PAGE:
ESCOG gets details on JPA – it’s complicated

By Deb Murphy

The Eastern Sierra Council of Governments started down the path toward a Joint Powers Authority last October. At ESCOG’s early February meeting, the four entities’ representatives got a reality check.

Here’s the background: ESCOG, made up of elected officials from Mono and Inyo counties as well as the cities of Bishop and Mammoth Lakes, takes on regional issues that impact all four. One of its notable successes is the formation of the Eastern Sierra Transit Authority. Last year, the Council decided to put more meat on its bones in order to serve as the financial entity to apply for and manage grants. There was some reluctance from the four governing bodies centered on advantages only to specific constituencies and a disdain for “another layer of government.” But, all four agreed to take the first JPA step.

Mammoth’s Town Manager Dan Holler opened the discussion with a run-down of potential expenses depending on the scope and size of the JPA.

“There are a lot of unknowns,” he said. Does ESCOG want to get the structure in place to deal with all those unknowns? “I want you to go into this with your eyes wide open,” Holler explained. His rough estimate of initial costs ranged from $15,000 to $50,000.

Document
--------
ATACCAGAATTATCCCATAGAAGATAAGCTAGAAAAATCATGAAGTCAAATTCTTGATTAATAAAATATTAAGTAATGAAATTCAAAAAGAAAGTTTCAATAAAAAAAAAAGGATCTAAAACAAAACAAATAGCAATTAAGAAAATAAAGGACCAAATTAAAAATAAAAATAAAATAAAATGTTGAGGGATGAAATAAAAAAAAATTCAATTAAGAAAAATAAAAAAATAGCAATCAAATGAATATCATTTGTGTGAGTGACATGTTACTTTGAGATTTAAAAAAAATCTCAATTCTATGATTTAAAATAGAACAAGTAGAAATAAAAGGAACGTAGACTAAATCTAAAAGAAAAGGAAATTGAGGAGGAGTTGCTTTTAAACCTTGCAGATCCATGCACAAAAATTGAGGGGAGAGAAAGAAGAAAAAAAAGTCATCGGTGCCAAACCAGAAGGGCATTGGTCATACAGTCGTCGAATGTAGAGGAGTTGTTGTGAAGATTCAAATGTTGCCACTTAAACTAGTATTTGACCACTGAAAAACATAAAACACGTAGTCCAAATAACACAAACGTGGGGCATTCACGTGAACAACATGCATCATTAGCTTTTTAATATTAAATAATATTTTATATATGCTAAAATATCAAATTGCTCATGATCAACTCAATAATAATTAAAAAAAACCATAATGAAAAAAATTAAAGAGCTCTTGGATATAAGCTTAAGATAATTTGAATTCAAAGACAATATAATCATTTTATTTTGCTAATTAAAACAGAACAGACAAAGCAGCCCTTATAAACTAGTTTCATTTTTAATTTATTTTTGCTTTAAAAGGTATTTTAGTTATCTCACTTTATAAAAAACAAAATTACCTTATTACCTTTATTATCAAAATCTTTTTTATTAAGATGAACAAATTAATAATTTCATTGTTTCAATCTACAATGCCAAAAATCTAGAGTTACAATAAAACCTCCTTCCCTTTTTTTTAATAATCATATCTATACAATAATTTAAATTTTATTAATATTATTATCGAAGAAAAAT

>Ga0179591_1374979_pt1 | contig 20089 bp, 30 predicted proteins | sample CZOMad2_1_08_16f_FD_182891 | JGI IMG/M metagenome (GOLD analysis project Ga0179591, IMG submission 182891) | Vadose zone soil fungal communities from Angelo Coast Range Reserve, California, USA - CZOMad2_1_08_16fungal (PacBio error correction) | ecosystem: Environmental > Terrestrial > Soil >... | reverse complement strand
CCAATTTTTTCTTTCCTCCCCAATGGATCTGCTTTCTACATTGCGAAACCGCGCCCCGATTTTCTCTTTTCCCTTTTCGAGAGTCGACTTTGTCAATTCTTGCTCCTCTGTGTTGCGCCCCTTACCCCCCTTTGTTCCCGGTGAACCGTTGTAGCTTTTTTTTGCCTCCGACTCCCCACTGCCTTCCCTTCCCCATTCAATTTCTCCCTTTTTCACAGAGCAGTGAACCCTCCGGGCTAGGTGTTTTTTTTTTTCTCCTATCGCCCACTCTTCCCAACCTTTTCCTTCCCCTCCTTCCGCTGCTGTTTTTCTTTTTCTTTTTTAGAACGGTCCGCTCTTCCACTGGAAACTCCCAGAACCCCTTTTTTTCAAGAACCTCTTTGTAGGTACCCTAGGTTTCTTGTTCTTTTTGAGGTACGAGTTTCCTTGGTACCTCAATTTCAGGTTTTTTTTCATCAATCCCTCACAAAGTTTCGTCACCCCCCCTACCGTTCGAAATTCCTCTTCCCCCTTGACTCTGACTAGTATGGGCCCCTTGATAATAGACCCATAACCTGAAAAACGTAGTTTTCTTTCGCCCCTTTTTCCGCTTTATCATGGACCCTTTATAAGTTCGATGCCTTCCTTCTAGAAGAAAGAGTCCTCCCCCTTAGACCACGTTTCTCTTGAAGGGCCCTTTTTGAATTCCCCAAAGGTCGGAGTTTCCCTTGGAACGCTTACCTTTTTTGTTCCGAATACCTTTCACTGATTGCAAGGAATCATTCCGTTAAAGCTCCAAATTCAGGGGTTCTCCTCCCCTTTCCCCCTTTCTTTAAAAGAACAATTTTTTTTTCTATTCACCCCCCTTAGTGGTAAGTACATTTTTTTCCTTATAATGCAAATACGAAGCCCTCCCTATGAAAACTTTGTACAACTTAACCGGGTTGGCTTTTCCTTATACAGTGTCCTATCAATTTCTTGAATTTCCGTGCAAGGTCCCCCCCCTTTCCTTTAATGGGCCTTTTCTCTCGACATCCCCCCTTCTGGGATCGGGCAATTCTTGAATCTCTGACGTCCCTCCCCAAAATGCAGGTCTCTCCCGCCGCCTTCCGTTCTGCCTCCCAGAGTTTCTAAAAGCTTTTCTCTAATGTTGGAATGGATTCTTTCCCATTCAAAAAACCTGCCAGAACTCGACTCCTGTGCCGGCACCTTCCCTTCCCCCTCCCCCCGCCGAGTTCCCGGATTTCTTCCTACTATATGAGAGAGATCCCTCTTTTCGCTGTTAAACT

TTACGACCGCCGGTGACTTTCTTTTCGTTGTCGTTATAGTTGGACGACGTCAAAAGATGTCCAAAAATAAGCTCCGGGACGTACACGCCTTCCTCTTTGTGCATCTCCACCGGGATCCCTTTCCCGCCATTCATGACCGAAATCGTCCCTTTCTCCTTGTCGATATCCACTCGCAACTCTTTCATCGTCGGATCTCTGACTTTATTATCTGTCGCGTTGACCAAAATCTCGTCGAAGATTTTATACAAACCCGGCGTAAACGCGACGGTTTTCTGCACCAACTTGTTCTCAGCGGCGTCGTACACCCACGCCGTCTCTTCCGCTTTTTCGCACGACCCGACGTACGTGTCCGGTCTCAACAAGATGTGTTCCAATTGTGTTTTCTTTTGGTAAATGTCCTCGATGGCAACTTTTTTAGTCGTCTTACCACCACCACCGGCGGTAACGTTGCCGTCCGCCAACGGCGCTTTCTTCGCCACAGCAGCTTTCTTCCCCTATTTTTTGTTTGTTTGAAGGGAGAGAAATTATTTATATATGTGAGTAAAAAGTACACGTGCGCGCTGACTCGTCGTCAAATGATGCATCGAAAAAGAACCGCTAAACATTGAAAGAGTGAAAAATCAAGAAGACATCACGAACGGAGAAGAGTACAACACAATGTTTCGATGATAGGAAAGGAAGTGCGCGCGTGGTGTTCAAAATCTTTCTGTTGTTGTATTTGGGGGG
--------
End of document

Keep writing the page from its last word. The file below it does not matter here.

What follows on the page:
The details that make up that structure would include paying for necessary services, like grant writing, hiring staff at some point in the future and legal counsel.

Inyo’s CAO Clint Quilter reminded the board no money is available for grants that are not successful and a formal arrangement had to be in place for legal counsel.

While ESTA is a good model for successful, free-standing JPAs, Holler pointed out the distinctions: ESTA has a specific function and its own income stream. The function of the proposed JPA has centered on sustainable recreation. Mammoth Town Council member John Wentworth said that concept includes everything from housing to forest health to air service—all the ingredients of a tourist-based economy.

The consensus of ESCOG’s members was cautious optimism. “There are 90 JPAs across the state,” Mono Supervisor Bob Gardner reminded the board. “Collaboration works.”

Inyo Supervisor Jeff Griffiths favored a minimal, scalable approach. “Our primary goal is to have a tool available to apply for grants with regional impact,” he said.

Mono Supervisor Stacy Corless suggested a strategic planning session to set a five-year road map for the Council. Wentworth agreed. “We can make this more manageable by setting a series of milestones that would be digestible for the four agencies.”

ESCOG members agreed issues of staffing and finances be incorporated into the JPA. Quilter suggested participants in the JPA committee sit down with the four entities’ administrative staffs to work through the logistics.

Gardner had the last word: “A painful birth doesn’t make the baby any less beautiful.”


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